William Lee always knew he would leave Mandalay for America; his mother started the visa process for her family before her children were even born. What he did not foresee, however, was that the flavors of his hometown would follow him across the world to please palates across California’s Bay Area.
Before he set up Wanna-E – a food truck that serves ‘authentic Mandalay food’ to the suit-clad bustle of downtown San Francisco – Lee’s family moved along a trajectory that is well-known in the Sino-Burmese community. At the end of the Chinese Civil War, Lee’s grandparents on both sides were among the thousands of Chinese people who fled to Burma to escape the communist takeover.
“My grandparents were in the [Kuomintang] army. When they crossed down south to Yunnan, they said Burma was a very good country. So with all the wars going on, they immigrated to Burma,” Lee said.
The family first settled in Mogaung, Kachin State, and later moved to Mandalay, where Lee’s parents were born. His father opened a lumber business, and his mother ran a small supermarket. As they adapted to life in Mandalay, the family learned to recreate the city’s diversity in their cooking. The city’s Bama, Shan, Chinese and Indian tinges all came together in the family’s diet.
But by the 1980s, the country that had been a safe haven for one generation had less to offer to their children.
“The education system in Burma was not well-established, so for our sake, [my parents] abandoned their businesses and moved [to the US] with us,” Lee said.
His mother began the process of immigrating to the US in 1984, but only in 2004, when William was 16 years old, did the family finally make the move to California.
But 11 years later, after studying biochemistry and business at UC Davis and an unfulfilling stint as a banker, the American dream remained elusive to Lee.
For the next year, he searched for purpose in the streets of San Francisco as an Uber driver. While shuttling people around the city, he noticed a pattern. Every Friday, he would receive several requests for rides to the Fort Mason Center, located at the northern tip San Francisco. Intrigued by what he was clearly missing out on, William eventually decided to check out the scene.
What he discovered was a food truck bacchanalia hosted by a local event company called Off The Grid, where families and friends come together for live music, outdoor activities and flavors from around the world supplied by a rotating roster of over 200 food trucks.
“This is what originally gave me the food truck idea. And then, I checked around if there was any competition for a Burmese truck. I didn’t see any,” William said.
Around the same time, William’s sister graduated from a course on culinary arts.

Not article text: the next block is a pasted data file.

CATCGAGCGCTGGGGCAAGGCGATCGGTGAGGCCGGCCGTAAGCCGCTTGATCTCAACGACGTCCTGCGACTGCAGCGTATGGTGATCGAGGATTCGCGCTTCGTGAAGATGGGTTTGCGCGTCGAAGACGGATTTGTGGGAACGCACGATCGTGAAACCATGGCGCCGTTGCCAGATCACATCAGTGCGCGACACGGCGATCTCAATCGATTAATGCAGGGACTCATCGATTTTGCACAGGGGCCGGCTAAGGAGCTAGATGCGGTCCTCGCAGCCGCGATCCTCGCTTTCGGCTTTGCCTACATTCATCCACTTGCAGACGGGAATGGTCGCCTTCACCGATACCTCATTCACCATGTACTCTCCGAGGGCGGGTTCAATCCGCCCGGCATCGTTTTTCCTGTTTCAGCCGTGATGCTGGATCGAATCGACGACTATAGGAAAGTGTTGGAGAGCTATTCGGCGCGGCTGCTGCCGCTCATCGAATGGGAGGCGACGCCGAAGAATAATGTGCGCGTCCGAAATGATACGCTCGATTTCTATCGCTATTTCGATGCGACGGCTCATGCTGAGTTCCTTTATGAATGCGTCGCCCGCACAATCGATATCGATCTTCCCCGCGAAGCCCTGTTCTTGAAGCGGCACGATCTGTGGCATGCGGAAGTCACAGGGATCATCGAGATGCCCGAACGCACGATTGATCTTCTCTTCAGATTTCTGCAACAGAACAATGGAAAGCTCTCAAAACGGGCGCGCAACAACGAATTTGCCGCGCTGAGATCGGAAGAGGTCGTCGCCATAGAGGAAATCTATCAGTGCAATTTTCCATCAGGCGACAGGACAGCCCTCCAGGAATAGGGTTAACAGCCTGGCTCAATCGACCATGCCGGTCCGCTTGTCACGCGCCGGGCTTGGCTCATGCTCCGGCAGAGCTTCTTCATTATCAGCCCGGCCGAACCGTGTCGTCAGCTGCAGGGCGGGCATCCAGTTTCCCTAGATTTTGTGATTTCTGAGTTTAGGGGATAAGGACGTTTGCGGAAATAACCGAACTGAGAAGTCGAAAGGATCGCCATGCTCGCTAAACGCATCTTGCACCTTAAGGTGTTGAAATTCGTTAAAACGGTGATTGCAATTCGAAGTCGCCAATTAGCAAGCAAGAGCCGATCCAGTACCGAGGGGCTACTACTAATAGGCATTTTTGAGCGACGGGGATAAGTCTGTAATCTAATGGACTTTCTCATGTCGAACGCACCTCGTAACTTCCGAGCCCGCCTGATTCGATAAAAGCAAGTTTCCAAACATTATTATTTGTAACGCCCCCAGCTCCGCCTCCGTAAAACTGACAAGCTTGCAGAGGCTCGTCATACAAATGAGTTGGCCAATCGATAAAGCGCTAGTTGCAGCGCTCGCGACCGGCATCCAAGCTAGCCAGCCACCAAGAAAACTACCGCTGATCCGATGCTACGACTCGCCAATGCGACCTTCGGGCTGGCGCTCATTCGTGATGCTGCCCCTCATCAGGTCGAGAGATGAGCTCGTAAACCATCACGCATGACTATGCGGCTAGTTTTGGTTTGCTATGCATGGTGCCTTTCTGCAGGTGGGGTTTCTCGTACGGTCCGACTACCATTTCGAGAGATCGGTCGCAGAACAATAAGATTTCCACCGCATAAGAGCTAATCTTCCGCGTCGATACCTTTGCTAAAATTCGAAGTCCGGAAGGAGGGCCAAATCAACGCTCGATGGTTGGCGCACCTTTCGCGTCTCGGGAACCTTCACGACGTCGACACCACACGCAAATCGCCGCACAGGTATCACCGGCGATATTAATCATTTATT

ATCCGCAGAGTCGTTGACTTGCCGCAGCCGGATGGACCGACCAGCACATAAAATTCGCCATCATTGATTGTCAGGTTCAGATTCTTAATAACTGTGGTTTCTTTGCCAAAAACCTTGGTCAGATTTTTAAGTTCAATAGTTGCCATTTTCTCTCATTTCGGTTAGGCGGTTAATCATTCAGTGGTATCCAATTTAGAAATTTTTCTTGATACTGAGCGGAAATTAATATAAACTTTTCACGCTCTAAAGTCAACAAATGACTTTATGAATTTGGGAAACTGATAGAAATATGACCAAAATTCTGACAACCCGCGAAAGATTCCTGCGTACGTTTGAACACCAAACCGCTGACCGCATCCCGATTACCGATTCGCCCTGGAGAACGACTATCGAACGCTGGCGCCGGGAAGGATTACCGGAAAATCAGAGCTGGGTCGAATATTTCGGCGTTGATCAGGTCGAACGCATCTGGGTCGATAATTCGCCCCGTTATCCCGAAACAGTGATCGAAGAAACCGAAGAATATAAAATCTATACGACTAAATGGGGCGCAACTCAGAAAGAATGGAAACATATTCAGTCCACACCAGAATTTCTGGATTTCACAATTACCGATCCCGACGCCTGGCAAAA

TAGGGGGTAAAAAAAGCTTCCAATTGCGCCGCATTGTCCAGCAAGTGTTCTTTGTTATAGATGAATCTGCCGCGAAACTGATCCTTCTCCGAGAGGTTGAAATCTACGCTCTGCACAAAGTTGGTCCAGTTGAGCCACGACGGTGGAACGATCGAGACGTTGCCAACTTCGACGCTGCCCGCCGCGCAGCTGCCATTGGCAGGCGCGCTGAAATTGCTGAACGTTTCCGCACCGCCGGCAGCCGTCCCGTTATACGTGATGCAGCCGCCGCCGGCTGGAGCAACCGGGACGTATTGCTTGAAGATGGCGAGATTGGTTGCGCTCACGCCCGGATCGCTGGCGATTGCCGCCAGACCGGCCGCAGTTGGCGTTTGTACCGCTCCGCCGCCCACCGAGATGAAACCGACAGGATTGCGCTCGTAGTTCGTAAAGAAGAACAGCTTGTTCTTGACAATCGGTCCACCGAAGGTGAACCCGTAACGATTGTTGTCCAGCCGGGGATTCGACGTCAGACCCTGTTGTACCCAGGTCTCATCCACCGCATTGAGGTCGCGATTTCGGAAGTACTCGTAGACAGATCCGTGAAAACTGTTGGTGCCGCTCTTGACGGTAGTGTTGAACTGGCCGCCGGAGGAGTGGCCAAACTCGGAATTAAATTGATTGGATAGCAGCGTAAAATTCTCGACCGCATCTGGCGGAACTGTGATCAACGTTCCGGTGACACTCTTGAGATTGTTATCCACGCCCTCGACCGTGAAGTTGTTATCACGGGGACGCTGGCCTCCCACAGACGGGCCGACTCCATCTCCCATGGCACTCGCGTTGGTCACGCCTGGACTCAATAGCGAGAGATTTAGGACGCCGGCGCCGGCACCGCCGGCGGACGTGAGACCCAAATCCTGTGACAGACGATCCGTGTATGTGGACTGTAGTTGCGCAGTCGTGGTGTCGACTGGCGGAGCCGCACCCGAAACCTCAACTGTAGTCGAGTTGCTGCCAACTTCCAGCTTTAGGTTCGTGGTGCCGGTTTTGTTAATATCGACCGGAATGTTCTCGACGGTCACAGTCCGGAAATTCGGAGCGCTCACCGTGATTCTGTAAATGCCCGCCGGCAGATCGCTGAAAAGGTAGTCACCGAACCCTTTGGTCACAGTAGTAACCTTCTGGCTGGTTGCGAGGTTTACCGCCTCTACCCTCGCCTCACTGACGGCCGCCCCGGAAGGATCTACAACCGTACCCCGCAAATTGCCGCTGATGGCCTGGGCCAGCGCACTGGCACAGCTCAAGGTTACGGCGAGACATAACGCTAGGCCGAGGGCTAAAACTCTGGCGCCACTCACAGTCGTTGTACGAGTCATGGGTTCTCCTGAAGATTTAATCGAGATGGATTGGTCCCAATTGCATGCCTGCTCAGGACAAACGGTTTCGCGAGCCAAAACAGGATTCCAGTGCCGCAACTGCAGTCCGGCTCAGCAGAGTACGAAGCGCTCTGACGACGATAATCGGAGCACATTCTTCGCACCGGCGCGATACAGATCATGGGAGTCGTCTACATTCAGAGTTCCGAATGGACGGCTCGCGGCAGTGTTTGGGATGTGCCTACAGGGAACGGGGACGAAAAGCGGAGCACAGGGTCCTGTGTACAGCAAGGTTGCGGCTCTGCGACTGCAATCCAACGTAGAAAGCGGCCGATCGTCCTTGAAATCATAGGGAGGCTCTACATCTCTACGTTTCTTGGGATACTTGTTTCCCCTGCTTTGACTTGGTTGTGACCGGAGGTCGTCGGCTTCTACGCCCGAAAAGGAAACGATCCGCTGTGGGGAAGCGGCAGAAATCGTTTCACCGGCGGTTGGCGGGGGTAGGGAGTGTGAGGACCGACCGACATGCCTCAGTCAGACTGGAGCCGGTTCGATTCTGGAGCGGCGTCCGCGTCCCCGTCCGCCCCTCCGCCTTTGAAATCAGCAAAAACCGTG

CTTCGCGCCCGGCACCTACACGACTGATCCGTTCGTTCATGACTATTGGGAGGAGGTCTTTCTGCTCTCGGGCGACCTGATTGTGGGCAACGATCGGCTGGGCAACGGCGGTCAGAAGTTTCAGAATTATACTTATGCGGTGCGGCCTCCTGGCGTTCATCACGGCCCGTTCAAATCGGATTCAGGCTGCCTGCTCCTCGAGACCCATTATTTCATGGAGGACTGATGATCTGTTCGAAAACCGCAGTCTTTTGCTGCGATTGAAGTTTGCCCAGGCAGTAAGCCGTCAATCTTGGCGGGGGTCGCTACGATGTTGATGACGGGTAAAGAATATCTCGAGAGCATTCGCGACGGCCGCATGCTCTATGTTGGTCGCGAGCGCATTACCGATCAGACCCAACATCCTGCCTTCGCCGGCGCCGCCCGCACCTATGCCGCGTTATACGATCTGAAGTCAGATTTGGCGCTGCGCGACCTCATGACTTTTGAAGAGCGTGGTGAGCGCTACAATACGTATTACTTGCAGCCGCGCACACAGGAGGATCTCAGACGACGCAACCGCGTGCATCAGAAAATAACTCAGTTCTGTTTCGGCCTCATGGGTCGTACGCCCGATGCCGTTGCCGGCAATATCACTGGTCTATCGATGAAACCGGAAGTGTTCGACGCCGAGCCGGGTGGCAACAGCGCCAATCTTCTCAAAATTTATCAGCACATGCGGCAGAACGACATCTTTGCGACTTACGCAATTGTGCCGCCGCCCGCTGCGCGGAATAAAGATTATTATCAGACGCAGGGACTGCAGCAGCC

“My mom and my sister do great Burmese cooking. So I saw a great opportunity to dive in,” he said. Now all three of them run the food truck together.
The business took nine months to set up, and Wanna-E finally opened in March 2015.
“Wanna-E is just slang for ‘wanna eat’,” he explained. “When we were trying to find a name, we looked at the other Burmese restaurants in San Francisco and around the Bay Area. Most of them are Burma-themed, like Little Yangon or Burma Superstar,” William said, referencing just two of the many mega-popular Burmese restaurants in the area.
In addition to choosing a distinctive name for his truck and his business, William and his family also sought a flavor that would stand out among the many Burmese restaurants in the Bay Area.
“We don’t say we serve Burmese food—we say it’s Mandalay gourmet. Mandalay is very diverse. There are Bamar, Shan, Chinese, and Indian people there, and that comes out in our food.”
Wanna-E serves the kind of food you would find in Mandalay itself. The tea leaf salad is a coveted dish among San Franciscans and a favorite among Wanna-E customers. Other appetizers include ginger salad, pinto fritters, and golden tofu fries – all inspired by the streets of Lee’s hometown.
Another favorite is called ‘Not So Stinky Garlic Noodle’ – a take on sichet khao swe topped with braised pork and scallions and dressed in soy sauce and garlic oil. The shiitake noodle soup is a Yunnanese version of Shan noodles, often found in Mandalay.
Lee says the people of San Francisco have embraced Mandalay cuisine, even when it comes with such unfamiliar ingredients as dry shrimp powder. He says many customers recognize Myanmar from the news, and some even tell him about the time they visited Bagan. But most of his customer don’t know what Mandalay is. In these situations, he and his family are happy to tell their story.
So if you even find yourself on 2nd and Harrison in downtown San Francisco, make sure to grab a meal with the Lee family.